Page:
You can also move darts if needed. This may be tricky for a beginner but it’s helpful to know this is possible. Darts should point to the apex of the bust (fullest point) – on your body take a measurement from your shoulder seam down to the apex and then from 1-2″ down from the under arm on the side seam to the apex. Do these measurements match the pattern’s measurements? If not, it’s possible to move and lengthen the dart so it will land in the correct spot.

Fabric and Notions

Check the width of the fabric you’re looking to use. They don’t always come in the same widths that are listed on the envelope. I do a lot of rounding – for example, if I choose fabric that is 54 inches wide, I will buy a little less than what the pattern suggests for 60 inch fabric.

Notions are the items you’ll need out side of fabric, like zippers, buttons, hook and eyes.

Also, be on the look out for interfacing measurements. Patterns will also let you know how much interfacing you’ll need. Interfacing is often iron-on facing you’ll adhere to pieces like collars and cuffs to make them stiff enough to hold their shape.

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Flat Lines

I’m always so drawn to the illustrations on the envolpe but I often realize I’ve missed features of the garment that weren’t easy to make out through the illustration. Take a look at the flat drawings (seen below) to get a feel for the actual design of the garment. This will help you determine if the pattern is truly right for your figure.

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Right and Wrong Sides

Every pattern will indicate how it identifies the right and wrong sides of fabric. You’ll need to be aware of this when following the diagrams/instructions.

I tend to make a muslin sample of each project before I cut into the real fabric and since muslin sides usually look identical I will write “Correct” and “Wrong” there on the muslin. Side note: I think the use of “right” is confusing…sometimes patterns reference the right and left sides of the garment as well as the right and wrong sides of the fabric. Things get a little hectic.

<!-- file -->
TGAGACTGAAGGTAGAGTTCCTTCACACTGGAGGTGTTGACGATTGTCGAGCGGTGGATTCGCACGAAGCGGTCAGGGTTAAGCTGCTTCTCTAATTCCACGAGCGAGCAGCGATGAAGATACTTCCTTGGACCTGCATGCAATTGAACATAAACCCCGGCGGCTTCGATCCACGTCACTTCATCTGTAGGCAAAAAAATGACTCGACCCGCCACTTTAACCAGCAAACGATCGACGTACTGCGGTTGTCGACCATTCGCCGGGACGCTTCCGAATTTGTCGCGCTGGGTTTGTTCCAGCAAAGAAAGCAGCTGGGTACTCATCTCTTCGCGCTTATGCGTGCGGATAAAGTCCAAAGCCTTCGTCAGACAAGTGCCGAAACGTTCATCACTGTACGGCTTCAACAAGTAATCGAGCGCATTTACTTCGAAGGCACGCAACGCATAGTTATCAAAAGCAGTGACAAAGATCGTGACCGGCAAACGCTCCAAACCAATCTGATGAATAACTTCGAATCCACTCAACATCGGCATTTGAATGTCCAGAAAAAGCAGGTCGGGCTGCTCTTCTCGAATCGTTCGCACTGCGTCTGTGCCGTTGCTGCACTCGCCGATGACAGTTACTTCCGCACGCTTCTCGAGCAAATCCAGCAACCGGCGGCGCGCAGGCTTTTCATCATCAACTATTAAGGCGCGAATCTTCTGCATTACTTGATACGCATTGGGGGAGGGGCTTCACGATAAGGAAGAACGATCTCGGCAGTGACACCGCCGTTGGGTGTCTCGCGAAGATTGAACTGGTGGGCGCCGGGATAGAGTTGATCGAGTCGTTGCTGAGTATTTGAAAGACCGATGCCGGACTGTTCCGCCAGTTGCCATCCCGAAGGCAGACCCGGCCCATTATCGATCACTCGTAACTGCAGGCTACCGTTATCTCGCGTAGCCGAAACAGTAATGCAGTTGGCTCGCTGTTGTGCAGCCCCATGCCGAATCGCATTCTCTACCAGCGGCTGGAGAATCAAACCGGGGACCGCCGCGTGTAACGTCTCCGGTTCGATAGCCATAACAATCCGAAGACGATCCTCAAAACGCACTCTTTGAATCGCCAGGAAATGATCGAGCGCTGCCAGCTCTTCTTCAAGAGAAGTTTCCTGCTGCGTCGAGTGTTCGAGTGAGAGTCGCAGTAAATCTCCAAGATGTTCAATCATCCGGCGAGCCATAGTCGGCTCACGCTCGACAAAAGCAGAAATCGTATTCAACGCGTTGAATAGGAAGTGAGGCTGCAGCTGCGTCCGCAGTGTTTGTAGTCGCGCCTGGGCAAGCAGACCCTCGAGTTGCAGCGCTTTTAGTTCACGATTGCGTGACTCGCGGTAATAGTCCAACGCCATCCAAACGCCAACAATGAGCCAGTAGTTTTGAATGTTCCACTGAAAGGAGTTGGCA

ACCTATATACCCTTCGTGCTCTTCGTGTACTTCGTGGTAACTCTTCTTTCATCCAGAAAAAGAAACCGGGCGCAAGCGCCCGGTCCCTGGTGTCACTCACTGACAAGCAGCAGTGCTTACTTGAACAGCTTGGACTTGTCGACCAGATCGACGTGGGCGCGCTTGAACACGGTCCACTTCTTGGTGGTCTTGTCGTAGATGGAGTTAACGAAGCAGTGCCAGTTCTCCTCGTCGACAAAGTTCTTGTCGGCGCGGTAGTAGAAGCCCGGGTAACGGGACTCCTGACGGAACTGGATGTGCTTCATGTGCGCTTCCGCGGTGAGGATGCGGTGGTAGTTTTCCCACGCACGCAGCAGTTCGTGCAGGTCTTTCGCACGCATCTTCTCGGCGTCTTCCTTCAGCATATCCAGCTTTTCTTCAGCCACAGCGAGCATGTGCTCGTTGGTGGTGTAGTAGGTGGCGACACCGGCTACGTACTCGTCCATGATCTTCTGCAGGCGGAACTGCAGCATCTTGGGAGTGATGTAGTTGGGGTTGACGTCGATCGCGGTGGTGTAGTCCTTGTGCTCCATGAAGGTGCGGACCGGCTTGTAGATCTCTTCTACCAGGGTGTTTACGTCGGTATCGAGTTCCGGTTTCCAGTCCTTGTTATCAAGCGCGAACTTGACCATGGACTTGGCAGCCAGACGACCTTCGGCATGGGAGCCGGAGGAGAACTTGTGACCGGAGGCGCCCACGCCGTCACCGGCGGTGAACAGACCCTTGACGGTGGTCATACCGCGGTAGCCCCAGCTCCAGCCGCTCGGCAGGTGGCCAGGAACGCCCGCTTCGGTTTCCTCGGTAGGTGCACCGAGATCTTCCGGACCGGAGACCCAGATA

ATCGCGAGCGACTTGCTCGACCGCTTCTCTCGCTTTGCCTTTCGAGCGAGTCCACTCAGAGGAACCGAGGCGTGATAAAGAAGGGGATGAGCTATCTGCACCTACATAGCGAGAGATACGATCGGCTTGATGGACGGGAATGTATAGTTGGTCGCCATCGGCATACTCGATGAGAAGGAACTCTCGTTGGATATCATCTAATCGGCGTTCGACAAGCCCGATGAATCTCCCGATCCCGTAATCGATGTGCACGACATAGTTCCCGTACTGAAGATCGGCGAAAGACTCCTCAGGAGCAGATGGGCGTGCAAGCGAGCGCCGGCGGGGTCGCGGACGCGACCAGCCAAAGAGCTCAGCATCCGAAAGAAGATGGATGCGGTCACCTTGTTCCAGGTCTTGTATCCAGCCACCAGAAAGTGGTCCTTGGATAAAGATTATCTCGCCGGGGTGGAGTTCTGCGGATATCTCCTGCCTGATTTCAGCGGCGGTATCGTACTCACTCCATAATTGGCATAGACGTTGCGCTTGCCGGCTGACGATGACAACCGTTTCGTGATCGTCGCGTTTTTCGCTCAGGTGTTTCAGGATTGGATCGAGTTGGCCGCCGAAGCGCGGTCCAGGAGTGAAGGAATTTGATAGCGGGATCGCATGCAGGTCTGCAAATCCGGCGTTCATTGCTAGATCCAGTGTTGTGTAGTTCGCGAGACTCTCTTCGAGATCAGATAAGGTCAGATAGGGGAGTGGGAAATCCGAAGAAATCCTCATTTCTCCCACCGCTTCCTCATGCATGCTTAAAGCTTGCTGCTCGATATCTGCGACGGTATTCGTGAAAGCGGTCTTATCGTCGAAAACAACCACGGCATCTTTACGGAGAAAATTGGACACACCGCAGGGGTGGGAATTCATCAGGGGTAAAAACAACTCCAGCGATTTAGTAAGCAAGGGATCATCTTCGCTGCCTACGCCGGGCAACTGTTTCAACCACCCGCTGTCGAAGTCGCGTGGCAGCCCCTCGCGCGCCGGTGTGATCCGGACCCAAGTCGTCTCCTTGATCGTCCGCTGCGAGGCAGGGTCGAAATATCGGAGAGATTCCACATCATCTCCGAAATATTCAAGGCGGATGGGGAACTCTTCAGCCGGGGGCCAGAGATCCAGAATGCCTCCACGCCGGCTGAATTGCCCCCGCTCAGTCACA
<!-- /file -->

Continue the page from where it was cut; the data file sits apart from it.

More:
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Pattern Layout

Sometimes the suggested layouts waste a bit of fabric. It’s ok to move pieces around in a way that best conserves the yardage, however, be sure to pay attention to grain lines and any other indications like pieces that must be placed on the fold.

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Grain line

Grain line is the way in which fabric is woven. Think of the way corduroy looks but on a smaller scale. Patterns will show a long arrow on each pattern piece — when you’re placing your pieces on the fabric prior to cutting make sure the lines are running with the fabric’s grain. I’ve recently made the mistake of forgetting to pay attention to the grain line indications and the garment ended up being a bit of a flop.

Nap

On the back of the pattern envelope you will see the amount of fabric needed for fabrics with a nap – this is referencing fabrics with a pile like velvet and fur where the fibers lie in a particular direction.

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That should do it for now! Reading patterns and following sewing instructions can be a challenge, but part of the fun in sewing is figuring out the puzzle. Take it slow and keep it cool. Good luck!

-Corinne

2 thoughts on “How to Read a Sewing Pattern

  1. I’m loving your blog! I’m so glad you started it, just as I decided to get into sewing. Thanks for sharing your experience 🙂